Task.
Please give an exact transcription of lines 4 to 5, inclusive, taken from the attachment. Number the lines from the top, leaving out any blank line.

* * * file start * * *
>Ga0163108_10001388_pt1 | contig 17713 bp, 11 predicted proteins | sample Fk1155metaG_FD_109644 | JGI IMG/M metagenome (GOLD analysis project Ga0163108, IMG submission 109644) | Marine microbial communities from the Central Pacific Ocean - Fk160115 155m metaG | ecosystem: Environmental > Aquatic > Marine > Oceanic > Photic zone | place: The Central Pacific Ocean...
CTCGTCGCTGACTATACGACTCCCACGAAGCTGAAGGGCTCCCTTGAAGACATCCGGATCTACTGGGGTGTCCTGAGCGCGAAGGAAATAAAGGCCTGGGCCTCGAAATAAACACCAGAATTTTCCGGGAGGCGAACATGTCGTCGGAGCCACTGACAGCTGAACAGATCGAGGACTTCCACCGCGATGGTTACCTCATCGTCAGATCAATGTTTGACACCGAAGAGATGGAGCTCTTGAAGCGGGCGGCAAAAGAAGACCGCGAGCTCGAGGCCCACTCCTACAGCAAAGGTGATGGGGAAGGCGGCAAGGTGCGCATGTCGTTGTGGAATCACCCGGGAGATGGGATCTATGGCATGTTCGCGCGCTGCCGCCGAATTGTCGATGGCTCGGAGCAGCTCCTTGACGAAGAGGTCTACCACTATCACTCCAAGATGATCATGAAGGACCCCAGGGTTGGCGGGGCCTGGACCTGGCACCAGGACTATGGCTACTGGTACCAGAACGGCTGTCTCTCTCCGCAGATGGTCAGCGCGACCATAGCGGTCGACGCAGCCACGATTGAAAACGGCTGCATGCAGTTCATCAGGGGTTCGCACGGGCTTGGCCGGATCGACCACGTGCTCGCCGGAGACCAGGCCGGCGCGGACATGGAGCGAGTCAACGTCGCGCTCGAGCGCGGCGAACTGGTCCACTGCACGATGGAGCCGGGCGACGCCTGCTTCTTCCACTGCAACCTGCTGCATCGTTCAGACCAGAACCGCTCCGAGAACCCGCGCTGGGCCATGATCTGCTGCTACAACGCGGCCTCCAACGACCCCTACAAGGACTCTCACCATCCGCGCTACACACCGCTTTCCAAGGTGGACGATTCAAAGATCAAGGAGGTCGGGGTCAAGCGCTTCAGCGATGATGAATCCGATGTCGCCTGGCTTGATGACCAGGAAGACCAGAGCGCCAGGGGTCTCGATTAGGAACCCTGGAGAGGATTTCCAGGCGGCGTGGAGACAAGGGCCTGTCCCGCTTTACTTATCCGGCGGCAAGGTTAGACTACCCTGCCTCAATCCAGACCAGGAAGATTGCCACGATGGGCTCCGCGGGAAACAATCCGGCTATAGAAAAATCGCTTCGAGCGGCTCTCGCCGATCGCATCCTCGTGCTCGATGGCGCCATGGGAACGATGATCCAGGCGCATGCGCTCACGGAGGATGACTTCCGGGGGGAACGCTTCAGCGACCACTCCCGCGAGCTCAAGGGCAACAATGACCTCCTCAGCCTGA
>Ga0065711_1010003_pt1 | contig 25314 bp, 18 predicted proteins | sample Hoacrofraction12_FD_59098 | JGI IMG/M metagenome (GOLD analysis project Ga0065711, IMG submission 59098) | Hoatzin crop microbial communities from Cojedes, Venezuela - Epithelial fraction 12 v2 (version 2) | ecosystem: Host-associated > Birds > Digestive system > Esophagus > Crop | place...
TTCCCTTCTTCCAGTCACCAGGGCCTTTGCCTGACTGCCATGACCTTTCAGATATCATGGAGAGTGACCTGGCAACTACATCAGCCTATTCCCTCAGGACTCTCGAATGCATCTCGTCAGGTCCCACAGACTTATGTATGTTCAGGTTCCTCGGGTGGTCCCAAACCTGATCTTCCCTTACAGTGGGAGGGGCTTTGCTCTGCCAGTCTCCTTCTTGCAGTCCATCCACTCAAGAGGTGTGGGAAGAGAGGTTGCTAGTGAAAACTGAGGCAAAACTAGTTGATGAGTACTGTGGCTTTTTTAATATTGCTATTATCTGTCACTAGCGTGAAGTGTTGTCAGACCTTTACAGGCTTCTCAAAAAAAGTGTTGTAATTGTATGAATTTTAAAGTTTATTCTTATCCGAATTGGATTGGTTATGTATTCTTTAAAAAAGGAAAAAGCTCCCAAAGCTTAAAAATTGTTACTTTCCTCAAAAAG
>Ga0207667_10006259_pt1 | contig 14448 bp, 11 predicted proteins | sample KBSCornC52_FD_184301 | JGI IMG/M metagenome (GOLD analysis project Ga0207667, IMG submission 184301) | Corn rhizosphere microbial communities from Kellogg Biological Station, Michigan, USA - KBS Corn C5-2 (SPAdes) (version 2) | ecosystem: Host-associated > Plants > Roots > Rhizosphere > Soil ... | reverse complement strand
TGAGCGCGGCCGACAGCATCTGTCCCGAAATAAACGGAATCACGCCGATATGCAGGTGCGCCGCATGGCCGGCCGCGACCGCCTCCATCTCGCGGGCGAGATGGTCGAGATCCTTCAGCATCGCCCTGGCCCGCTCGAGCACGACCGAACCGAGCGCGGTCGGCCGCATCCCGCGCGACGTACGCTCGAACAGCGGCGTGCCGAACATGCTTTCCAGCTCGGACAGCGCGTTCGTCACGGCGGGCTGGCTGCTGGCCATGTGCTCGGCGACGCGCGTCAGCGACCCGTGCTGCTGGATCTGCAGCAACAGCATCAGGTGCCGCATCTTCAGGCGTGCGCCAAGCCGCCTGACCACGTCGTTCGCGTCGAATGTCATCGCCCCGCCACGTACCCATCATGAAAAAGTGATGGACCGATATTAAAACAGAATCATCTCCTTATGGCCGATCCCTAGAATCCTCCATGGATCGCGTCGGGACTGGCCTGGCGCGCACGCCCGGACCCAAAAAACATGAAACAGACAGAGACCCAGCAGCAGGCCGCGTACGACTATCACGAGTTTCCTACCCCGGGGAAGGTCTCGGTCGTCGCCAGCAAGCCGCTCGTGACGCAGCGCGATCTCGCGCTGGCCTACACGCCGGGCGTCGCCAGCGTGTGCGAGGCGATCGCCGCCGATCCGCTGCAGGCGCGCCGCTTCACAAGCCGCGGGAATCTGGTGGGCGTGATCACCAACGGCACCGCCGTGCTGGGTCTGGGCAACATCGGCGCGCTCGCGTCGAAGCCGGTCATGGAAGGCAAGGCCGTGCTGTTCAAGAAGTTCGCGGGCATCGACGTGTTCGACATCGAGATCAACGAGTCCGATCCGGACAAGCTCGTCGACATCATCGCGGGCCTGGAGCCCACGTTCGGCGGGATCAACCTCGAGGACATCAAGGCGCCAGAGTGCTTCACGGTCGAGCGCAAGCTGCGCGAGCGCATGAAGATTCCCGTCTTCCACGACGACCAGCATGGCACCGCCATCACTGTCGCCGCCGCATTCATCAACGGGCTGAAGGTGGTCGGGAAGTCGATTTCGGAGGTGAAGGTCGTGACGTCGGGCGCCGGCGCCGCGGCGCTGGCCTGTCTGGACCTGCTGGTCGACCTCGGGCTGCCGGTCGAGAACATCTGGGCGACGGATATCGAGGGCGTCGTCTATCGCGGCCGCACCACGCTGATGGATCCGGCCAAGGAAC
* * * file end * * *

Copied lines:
TTCCCTTCTTCCAGTCACCAGGGCCTTTGCCTGACTGCCATGACCTTTCAGATATCATGGAGAGTGACCTGGCAACTACATCAGCCTATTCCCTCAGGACTCTCGAATGCATCTCGTCAGGTCCCACAGACTTATGTATGTTCAGGTTCCTCGGGTGGTCCCAAACCTGATCTTCCCTTACAGTGGGAGGGGCTTTGCTCTGCCAGTCTCCTTCTTGCAGTCCATCCACTCAAGAGGTGTGGGAAGAGAGGTTGCTAGTGAAAACTGAGGCAAAACTAGTTGATGAGTACTGTGGCTTTTTTAATATTGCTATTATCTGTCACTAGCGTGAAGTGTTGTCAGACCTTTACAGGCTTCTCAAAAAAAGTGTTGTAATTGTATGAATTTTAAAGTTTATTCTTATCCGAATTGGATTGGTTATGTATTCTTTAAAAAAGGAAAAAGCTCCCAAAGCTTAAAAATTGTTACTTTCCTCAAAAAG
>Ga0207667_10006259_pt1 | contig 14448 bp, 11 predicted proteins | sample KBSCornC52_FD_184301 | JGI IMG/M metagenome (GOLD analysis project Ga0207667, IMG submission 184301) | Corn rhizosphere microbial communities from Kellogg Biological Station, Michigan, USA - KBS Corn C5-2 (SPAdes) (version 2) | ecosystem: Host-associated > Plants > Roots > Rhizosphere > Soil ... | reverse complement strand